Self Defense Laws in the State of Arizona: When is assault or physical force justified?
Self Defense Only Applies When it’s Reasonable, Proportional, and Immediately Necessary.
The Arizona Courts have explained that Arizona’s justification statute, A.R.S. § 13-404, which permits a person to act in self-defense in certain circumstances, doesn’t allow unlimited use of physical force. The statute only authorizes force to the extent that a reasonable person would believe is immediately necessary to protect against another’s unlawful force. State v. King (2010) 225 Ariz. 87, 235 P.3d 240. Arizona uses the objective reasonable man test: the jury must determine what the reactions of a reasonable person would have been in the defendant’s position and whether the defendant reasonably believed that he was in danger. State v. Eddington (1963) 95 Ariz. 10, 386 P.2d 20. Thus, any unreasonable or disproportionate use of force in self-defense is not allowed. State v. Tuzon (1978) 118 Ariz. 205, 575 P.2d 1231.
Defense of Others in Arizona under ARS 13-406.
Under ARS 13-406, a person is justified in threatening or using physical force to protect others to the extent that that the other person would be allowed to defend himself. Thus, the person you’re defending must have been justified in using self-defense. And as always, the force or threat used must be reasonable, proportional, and immediately necessary.
When is Deadly Force Permitted in Arizona?
Under ARS 13-405, the use of deadly force is sometimes permitted in Arizona. However, it’s limited to narrow circumstances. You can only use deadly force if you’re in reasonable fear of immediate serious physical injury or death. In order to lawfully use deadly force against someone, a reasonable person, in the defendant’s position, would need to believe that deadly force was immediately necessary to protect against potentially deadly force. That’s because self-defense must always be reasonable, proportional, and immediately necessary. Unless you’re faced with the immediate threat of serious physical injury or death, you cannot use deadly force.
By way of example, if someone were to threaten you with a gun, it would likely be reasonable to kill or seriously injure the other person in an effort to save your own life. Conversely, if someone slapped or punched you, it would be highly unreasonable to kill or cause serious injury to that person. Just because you’re threated or confronted with physical force, doesn’t mean you can retaliate or seek vengeance. You’re only justified in using deadly physical force when a reasonable person would believe that it’s immediately necessary to protect against deadly force. State v. Andersen (App. Div.1 1993) 177 Ariz. 381, 868 P.2d 964.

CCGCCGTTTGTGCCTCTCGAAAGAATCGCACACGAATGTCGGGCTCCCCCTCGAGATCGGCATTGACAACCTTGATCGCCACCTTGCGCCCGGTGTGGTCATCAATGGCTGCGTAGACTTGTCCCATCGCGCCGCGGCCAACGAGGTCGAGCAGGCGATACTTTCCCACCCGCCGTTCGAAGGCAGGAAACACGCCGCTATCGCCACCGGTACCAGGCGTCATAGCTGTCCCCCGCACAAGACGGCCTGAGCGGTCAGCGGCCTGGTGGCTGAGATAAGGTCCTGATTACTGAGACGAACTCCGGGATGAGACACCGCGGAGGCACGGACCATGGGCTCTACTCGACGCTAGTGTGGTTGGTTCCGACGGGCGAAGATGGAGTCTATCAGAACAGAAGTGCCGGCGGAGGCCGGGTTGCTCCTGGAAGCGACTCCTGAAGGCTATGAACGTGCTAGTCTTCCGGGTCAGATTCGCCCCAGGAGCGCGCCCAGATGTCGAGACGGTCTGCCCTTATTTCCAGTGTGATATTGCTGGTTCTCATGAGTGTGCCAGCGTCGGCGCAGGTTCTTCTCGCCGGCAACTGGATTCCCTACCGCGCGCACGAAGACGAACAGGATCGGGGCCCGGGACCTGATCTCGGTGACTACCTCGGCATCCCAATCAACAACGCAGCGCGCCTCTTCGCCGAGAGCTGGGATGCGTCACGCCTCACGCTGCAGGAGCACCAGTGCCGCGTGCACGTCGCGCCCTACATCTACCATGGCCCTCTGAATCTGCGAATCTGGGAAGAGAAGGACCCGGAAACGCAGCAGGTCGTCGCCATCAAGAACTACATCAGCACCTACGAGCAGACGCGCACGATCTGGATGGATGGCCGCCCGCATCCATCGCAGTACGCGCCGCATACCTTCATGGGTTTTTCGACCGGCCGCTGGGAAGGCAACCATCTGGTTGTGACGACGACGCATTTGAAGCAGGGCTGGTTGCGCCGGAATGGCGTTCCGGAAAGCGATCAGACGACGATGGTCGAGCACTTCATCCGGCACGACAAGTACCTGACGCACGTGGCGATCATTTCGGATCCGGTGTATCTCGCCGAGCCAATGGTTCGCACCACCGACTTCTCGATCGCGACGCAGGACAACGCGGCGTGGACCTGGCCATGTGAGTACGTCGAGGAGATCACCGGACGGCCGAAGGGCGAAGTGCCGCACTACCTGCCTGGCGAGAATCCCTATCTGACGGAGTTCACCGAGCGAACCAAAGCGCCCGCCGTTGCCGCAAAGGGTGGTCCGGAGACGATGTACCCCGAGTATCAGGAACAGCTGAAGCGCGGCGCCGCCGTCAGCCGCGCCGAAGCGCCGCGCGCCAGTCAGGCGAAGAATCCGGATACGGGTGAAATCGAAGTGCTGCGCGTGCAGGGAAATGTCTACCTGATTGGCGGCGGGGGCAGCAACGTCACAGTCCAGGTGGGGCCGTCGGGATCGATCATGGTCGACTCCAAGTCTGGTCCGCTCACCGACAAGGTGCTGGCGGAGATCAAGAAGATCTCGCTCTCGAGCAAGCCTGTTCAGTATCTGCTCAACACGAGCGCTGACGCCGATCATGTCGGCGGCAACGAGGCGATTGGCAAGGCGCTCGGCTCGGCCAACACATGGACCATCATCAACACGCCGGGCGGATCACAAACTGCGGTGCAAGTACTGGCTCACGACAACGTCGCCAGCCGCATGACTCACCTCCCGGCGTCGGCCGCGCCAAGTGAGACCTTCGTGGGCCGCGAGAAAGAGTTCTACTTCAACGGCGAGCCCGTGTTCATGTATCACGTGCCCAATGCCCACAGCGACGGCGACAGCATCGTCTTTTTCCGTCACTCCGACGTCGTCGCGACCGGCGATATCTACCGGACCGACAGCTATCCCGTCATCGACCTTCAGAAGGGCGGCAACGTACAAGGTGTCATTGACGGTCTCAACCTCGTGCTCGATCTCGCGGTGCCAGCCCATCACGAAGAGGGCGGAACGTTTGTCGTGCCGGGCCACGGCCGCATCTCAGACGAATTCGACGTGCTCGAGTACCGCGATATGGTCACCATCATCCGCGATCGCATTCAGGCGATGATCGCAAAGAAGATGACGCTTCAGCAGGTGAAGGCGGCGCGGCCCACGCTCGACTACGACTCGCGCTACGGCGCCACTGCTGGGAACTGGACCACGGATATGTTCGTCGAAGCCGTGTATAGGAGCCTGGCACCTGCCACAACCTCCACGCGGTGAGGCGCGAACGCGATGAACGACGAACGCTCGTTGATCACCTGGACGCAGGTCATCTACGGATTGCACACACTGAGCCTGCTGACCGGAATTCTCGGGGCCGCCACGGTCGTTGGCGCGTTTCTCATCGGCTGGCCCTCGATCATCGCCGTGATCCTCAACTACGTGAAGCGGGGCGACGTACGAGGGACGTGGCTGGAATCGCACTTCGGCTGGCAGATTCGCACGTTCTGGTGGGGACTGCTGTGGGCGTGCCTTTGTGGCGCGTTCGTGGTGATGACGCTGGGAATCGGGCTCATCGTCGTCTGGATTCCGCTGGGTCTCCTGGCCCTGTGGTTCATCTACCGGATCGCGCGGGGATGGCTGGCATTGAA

Arizona “Stand Your Ground” Laws
While Arizona doesn’t have an explicitly titled “stand your ground” law, Arizona laws effectively allow people to stand their ground—there’s no duty to retreat before defending oneself. Thus, if you’re not engaged in an unlawful act, and you’re in a place you have a right to be, you don’t have retreat when someone threatens or assaults you. Nevertheless, you can only use proportional and reasonable force when immediately necessary.
By way of example, if someone were to push you in a parking lot, you couldn’t retrieve a baseball bat from your car and swing at the aggressor. A baseball bat, in that scenario, is a dangerous instrument that can cause serious injury or death. That’s not a proportional or reasonable use of force when standing your ground against a push; however, you could certainly push back since there’s no duty to retreat. In another example, if someone pointed a gun at you, and you reasonably feared for your life, you would be justified in threatening or using deadly force against that aggressor.
When Self-Defense Doesn’t Apply in Arizona: Limitation on the Self Defense Claim.
While Arizona allows for reasonable and proportional self-defense, as well as the right to stand your ground, it’s extremely important to realize that there are several limitations to self-defense in Arizona.
- Self-defense doesn’t apply when you’re only confronted with verbal provocation. For instance, if someone swears at you, or calls you an insulting name, you cannot respond with physical force, nor would you be permitted to threaten violence.
- Self-defense doesn’t apply when resisting an arrest made by law enforcement. Thus, practically speaking, even if you’re not guilty of an offense for which you’re being arrested, you cannot resist arrest or defend yourself. The only exception would be if the officer was using unreasonable, excessive, and unlawful force. Most defense attorneys would agree that it’s extremely rare to successfully argue that someone was justified in resisting an arrest by law enforcement.
- Self-defense doesn’t apply if you provoked the initial encounter. Under Arizona’s A.R.S. § 13-404, an essential element of self-defense is the defendant’s freedom from fault in provoking the situation that gave rise to use of force. State v. Zamora (App. Div.1 1984) 140 Ariz. 338, 681 P.2d 921. Carter v. State (1916) 18 Ariz. 369, 161 P. 878. The only exception would be if you withdrew from the encounter, clearly communicated withdrawal to the other person, and despite the clear communication of withdrawal, the other person continued to use physical force against you. One who is the aggressor or provokes difficulty cannot invoke right of self-defense to justify or excuse the conduct unless he in good faith withdraws from the combat in such a manner as to show his adversary the intention in good faith to stop the encounter. State v. Myers (1942) 59 Ariz. 200, 125 P.2d 441; State v. Lujan (1983) 136 Ariz. 102, 664 P.2d 646.